When Talking About Diet, Parents Should Leave Weight Out Of It

The Word You Shouldn't Say To Your Kids About Food

Parents often struggle with how to discuss diet and nutrition with their children, knowing there is a fine line between providing help and doing harm.

A new study provides some guidance, suggesting it's best to leave the "w"-word -- weight -- out of it altogether.

Parents who led conversations that focused on size or weight had teens who were more likely to try unhealthy ways to shed pounds, whereas talks that focused solely on the benefits of healthy eating and good nutrition appeared to bestow a sort of protective effect.

"This was a pretty clear pattern when we look across non-overweight and overweight teenagers, regardless of which parent" did the talking, said study author Jerica Berge, a researcher at the University of Minnesota Medical School. "When parents focused on losing weight, those conversations were associated with unhealthy weight control -- with diets, binging, purging and diuretics."

Researchers surveyed more than 2,300 Minneapolis-area teens with an average age of 14.4 years and their parents about how they'd talked about eating behaviors. The findings were published in the journal JAMA Pediatrics this week.

On the whole, conversations about weight and about healthy eating were frequent. Around 60 percent of the parents of overweight teens had talked to their children about the need to lose weight. And 33 percent of moms and dads of healthy-weight teens had discussed weight or weight loss with them.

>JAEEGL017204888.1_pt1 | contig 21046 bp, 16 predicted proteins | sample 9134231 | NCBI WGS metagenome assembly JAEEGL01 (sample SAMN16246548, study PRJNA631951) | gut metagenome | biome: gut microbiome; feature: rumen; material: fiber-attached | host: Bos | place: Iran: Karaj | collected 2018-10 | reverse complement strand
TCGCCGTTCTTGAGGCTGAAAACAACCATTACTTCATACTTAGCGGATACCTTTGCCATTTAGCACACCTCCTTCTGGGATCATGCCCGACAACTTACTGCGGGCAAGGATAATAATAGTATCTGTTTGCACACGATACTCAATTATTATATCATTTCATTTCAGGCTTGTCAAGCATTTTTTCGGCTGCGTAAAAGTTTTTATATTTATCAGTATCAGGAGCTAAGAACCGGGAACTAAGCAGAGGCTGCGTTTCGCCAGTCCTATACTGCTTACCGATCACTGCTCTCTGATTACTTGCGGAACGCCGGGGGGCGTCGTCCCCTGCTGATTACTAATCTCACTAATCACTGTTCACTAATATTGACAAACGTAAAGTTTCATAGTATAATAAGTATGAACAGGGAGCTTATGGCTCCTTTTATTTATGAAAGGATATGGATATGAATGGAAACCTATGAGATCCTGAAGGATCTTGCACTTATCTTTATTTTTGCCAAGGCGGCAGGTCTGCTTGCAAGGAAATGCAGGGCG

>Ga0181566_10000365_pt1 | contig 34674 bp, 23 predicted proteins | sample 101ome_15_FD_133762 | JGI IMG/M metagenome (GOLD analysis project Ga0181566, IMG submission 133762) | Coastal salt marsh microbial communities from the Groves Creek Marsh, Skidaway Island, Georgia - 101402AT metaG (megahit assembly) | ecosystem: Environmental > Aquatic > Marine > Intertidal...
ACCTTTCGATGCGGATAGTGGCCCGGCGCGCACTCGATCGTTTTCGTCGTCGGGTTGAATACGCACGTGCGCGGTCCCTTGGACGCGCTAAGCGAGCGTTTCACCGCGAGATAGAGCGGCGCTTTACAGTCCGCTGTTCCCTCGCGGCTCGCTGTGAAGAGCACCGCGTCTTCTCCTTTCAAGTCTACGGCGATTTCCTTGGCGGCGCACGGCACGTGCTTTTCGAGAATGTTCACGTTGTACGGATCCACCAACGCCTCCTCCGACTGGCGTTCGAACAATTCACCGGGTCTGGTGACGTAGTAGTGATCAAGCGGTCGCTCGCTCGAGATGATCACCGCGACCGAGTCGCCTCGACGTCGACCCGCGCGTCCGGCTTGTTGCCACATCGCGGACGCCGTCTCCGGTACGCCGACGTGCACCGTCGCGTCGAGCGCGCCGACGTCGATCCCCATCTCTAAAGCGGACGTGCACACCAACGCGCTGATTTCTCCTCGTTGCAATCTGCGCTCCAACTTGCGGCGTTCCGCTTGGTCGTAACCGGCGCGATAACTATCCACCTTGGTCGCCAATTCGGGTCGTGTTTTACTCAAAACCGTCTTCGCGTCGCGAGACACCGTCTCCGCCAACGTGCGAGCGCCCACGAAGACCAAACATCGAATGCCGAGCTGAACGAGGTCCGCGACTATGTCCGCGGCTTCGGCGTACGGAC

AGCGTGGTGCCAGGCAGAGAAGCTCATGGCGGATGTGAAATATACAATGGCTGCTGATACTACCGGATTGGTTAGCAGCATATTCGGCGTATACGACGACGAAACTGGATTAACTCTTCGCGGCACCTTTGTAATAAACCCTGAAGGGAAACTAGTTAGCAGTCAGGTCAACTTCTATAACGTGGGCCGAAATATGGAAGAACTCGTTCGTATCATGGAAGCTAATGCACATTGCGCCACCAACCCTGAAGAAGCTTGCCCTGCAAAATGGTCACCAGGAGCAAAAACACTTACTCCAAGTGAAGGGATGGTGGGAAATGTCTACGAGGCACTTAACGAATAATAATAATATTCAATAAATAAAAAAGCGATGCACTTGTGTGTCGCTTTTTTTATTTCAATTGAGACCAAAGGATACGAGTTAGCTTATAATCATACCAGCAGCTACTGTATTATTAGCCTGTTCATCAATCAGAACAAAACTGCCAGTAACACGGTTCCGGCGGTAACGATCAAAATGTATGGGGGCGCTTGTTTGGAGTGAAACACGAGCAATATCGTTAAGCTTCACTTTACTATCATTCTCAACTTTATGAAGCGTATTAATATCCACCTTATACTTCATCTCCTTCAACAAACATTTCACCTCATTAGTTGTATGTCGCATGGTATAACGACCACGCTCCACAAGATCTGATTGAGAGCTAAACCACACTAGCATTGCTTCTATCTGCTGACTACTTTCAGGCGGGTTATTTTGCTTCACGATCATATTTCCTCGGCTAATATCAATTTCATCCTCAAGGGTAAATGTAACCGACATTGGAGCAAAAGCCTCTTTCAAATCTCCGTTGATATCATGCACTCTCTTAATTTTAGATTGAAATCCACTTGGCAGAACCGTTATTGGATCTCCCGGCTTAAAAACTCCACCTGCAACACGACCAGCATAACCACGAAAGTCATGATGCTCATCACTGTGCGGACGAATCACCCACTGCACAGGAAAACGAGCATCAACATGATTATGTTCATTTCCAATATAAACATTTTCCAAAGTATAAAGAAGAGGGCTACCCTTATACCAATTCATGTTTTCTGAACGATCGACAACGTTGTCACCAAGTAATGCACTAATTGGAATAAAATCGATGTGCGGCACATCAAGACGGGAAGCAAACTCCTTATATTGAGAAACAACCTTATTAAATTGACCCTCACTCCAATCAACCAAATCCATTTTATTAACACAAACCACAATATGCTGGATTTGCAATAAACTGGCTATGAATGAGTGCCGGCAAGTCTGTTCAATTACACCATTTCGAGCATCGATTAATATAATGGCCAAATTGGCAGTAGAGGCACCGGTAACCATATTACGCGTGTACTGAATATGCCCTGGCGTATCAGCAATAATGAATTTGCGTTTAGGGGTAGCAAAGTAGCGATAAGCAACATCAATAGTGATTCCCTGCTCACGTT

By comparison, nearly 30 percent of moms and 23 percent of dads of healthy-weight teens had talked to their kids about healthful eating without bringing up weight. But only 15 percent of moms and dads of overweight teens had talked to them specifically about healthful eating, without raising the issue of weight.

So what's the difference?

Berge described a conversation about healthy eating as one in which parents say, "I want you to eat your fruits and veggies," versus one in which parents say, "I want you to eat well, because I am concerned about your weight." The study is among the first to try and quantify the outcomes of different types of discussion among even the most well-intentioned moms and dads.

"I do think parents struggle with this question of how to talk to their kids about weight," said Marlene Schwartz, a psychologist and director of the Rudd Center for Food Policy and Obesity at Yale University, who did not work on the new study. "They're given mixed messages."

In her practice, Schwartz generally advises parents to emphasize that food is something joyful and nurturing, but to also be firm about what they will and will not allow in their homes. As much as possible, parents should "leave the word 'weight' out of it," she said. If a child brings it up, parents can try to reframe the conversation, emphasizing nutrition and making it clear that healthy, beautiful bodies come in many shapes.

Experts cautioned that conversations about food and weight are complex and important as childhood obesity continues to rise in the U.S. According to the Centers for Disease Control and Prevention, more than one-third of children and teens are now overweight or obese.

Dr. Russell Marx, chief science officer for the National Eating Disorder Association, argued that while the conversations parents have with their children have a clear influence on eating behaviors, it is even more important for parents to model healthy behaviors themselves. However, if their children develop disordered eating or eating disorders, parents should not feel that they are to blame, as both genetic and environmental factors play a role, he said.

“It’s best to promote healthy behaviors and to promote balance,” said Marx. “If you’re too harsh on any behavior, you tend to drive it underground.”

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